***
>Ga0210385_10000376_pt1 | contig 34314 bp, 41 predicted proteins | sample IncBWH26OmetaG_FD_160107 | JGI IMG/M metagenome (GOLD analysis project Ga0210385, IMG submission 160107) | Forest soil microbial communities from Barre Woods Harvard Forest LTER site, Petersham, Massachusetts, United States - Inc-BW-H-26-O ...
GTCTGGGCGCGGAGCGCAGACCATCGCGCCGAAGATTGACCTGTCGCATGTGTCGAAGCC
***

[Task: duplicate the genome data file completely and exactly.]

>Ga0210385_10000376_pt1 | contig 34314 bp, 41 predicted proteins | sample IncBWH26OmetaG_FD_160107 | JGI IMG/M metagenome (GOLD analysis project Ga0210385, IMG submission 160107) | Forest soil microbial communities from Barre Woods Harvard Forest LTER site, Petersham, Massachusetts, United States - Inc-BW-H-26-O ...
GTCTGGGCGCGGAGCGCAGACCATCGCGCCGAAGATTGACCTGTCGCATGTGTCGAAGCC